That includes work on improving in-building coverage via advocating for changes to existing regulations. The Authority takes the position that its public-private partnership with AT&T has already established a “robust coverage network” (particularly if you consider that technically, the FirstNet network has only been operating a little more than a year). FirstNet, since it operates across all of AT&T’s commercial bands as well as Band 14, can lay claim to already having indoor coverage via the carrier’s 6,000-odd existing DAS deployments. But there remain millions of buildings in the U.S. which don’t have in-building cellular coverage systems – and as of now, cellular coverage is not a required part of fire or building codes. As the Authority puts it, “Coverage expansion investments will have a direct and meaningful impact when targeted at critical locations, both indoor and outdoor.” And, it added, “Meaningful improvements to indoor coverage can be achieved by updating relevant policies to encourage cooperation from building developers and owners.” At APCO, Brian Hobson, director at the Enterprise Strategy Office of the FirstNet Authority, said that the authority is looking at how it can take part in the work that goes into requirements for public safety LMR communications to make sure that in-building coverage requirements begin to consider, and eventually include, mobile broadband.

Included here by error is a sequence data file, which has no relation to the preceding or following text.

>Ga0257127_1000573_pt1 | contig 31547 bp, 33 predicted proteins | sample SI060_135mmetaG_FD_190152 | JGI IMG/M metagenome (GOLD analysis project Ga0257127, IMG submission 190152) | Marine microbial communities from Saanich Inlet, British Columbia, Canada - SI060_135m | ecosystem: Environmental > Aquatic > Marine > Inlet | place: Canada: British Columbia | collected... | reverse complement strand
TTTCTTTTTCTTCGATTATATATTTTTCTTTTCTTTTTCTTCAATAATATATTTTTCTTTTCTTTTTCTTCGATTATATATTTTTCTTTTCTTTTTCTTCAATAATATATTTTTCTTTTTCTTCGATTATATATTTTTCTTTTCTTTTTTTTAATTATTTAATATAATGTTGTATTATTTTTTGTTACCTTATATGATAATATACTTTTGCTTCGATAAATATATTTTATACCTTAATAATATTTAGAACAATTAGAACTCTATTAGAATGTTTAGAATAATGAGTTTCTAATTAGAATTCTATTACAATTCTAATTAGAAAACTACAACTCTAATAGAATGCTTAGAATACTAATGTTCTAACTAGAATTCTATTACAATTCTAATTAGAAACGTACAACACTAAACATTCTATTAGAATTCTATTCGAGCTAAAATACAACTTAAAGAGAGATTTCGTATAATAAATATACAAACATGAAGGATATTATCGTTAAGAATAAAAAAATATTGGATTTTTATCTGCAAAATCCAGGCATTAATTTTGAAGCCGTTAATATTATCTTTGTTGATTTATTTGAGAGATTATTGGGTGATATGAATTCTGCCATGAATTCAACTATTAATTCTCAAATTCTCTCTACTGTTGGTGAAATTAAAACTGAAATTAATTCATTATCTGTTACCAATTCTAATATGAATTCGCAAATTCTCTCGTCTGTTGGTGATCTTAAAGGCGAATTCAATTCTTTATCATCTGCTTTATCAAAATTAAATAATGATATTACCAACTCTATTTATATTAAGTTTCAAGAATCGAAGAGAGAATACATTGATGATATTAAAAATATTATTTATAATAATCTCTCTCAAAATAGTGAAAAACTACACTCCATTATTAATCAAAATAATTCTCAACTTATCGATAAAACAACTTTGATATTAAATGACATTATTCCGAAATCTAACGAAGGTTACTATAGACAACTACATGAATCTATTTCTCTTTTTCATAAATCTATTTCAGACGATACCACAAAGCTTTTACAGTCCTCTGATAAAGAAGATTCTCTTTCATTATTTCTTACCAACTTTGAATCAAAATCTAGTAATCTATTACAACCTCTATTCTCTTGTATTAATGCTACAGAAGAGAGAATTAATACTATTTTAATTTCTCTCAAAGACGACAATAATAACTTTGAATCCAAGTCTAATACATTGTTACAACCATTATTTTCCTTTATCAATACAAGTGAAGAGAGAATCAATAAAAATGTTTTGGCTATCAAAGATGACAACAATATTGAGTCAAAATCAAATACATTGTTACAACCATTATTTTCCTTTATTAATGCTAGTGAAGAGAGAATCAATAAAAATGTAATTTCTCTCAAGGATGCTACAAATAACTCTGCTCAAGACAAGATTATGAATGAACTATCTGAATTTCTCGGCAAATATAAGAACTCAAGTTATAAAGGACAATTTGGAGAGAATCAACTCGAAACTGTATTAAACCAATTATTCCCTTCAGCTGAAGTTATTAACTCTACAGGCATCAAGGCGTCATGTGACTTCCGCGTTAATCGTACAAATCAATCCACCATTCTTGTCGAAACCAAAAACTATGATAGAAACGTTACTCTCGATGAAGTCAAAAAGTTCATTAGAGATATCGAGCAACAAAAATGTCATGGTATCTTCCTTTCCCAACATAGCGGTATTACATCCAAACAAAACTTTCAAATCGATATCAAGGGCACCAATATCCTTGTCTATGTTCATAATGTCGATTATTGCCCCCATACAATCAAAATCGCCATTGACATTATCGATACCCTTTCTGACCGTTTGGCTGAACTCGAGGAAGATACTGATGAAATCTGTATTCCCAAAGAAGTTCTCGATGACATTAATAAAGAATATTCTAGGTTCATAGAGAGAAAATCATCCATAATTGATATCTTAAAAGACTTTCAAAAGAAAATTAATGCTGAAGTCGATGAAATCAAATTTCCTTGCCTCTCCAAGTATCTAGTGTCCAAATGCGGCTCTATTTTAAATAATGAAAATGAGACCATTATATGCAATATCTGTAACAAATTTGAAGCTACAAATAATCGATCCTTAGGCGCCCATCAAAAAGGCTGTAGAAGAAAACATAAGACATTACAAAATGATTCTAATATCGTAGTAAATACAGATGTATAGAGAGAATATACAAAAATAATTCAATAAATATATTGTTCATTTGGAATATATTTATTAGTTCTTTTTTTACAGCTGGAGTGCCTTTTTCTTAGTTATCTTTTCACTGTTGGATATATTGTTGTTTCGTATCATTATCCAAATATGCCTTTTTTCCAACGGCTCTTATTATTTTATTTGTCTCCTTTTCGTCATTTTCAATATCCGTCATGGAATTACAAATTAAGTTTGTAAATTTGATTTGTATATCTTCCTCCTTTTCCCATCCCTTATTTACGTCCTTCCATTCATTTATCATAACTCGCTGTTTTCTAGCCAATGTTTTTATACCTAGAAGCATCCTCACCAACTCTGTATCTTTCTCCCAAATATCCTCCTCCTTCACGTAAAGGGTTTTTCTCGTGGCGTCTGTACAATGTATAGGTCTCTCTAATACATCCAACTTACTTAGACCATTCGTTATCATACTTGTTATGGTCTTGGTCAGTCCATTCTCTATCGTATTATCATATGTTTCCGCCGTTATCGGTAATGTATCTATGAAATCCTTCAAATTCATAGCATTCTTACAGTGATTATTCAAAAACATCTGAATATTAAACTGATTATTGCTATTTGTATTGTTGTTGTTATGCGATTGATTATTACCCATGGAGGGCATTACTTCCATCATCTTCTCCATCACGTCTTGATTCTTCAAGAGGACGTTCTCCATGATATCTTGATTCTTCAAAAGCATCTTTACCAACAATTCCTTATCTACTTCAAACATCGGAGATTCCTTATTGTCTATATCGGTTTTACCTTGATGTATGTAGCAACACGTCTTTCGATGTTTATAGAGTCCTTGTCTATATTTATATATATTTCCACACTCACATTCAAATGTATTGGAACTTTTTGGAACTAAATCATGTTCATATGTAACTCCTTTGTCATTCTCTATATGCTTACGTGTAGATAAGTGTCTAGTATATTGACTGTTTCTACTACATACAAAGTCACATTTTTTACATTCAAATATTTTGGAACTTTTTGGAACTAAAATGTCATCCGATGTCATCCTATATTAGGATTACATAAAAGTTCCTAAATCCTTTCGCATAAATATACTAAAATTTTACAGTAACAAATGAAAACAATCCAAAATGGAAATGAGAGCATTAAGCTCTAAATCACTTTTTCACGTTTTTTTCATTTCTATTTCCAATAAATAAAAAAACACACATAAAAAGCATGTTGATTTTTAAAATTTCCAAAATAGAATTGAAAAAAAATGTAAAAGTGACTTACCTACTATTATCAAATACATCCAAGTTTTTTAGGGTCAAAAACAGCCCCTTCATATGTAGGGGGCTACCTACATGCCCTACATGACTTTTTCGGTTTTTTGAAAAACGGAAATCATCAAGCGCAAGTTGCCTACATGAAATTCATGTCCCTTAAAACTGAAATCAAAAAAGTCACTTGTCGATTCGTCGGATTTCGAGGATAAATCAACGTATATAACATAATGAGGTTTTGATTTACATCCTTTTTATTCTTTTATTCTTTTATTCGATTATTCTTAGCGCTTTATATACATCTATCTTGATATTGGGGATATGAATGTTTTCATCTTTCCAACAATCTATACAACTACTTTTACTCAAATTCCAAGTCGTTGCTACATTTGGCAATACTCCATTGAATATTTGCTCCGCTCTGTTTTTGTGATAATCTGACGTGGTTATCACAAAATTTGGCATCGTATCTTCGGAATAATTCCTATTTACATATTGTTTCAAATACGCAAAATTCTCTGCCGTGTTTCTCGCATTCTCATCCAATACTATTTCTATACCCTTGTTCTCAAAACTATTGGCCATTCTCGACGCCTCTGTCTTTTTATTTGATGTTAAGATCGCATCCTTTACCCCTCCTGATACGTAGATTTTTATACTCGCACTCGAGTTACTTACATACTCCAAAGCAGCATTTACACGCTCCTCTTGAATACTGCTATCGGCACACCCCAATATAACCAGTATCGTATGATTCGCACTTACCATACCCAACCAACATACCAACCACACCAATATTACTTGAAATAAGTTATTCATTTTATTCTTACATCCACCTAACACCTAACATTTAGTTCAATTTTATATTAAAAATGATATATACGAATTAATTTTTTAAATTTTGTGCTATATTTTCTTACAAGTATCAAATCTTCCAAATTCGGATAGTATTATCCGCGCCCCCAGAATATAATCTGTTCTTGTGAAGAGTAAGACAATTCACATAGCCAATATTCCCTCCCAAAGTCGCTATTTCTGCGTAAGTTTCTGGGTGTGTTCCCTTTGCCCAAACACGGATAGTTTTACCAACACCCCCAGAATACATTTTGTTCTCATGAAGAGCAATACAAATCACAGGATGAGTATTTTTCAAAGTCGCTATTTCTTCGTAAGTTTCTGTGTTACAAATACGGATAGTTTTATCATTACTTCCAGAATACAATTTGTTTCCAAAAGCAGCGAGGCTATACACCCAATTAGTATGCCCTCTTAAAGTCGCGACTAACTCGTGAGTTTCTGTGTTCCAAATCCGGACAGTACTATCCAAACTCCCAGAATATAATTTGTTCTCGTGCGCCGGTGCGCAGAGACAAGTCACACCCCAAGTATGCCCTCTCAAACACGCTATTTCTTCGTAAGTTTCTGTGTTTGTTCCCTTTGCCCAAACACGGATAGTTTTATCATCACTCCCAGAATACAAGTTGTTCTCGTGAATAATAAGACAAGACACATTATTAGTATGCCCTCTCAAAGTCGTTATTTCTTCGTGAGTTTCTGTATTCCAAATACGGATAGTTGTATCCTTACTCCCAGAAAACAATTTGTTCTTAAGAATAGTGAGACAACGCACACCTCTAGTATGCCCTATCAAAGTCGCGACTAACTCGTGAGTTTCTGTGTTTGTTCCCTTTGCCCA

“We have to help drive change in that, with the end result of improving coverage for public safety,” he said. Hobson and Zollo also said during the session that while all of the answers aren’t clear yet on how best to update codes to include requirements for cellular mobile broadband, it’s possible that in-building infrastructure may not be required to be AT&T-FirstNet exclusive – that it may have to be neutral-host in order to support all first responders fairly, regardless of whether they are FirstNet customers.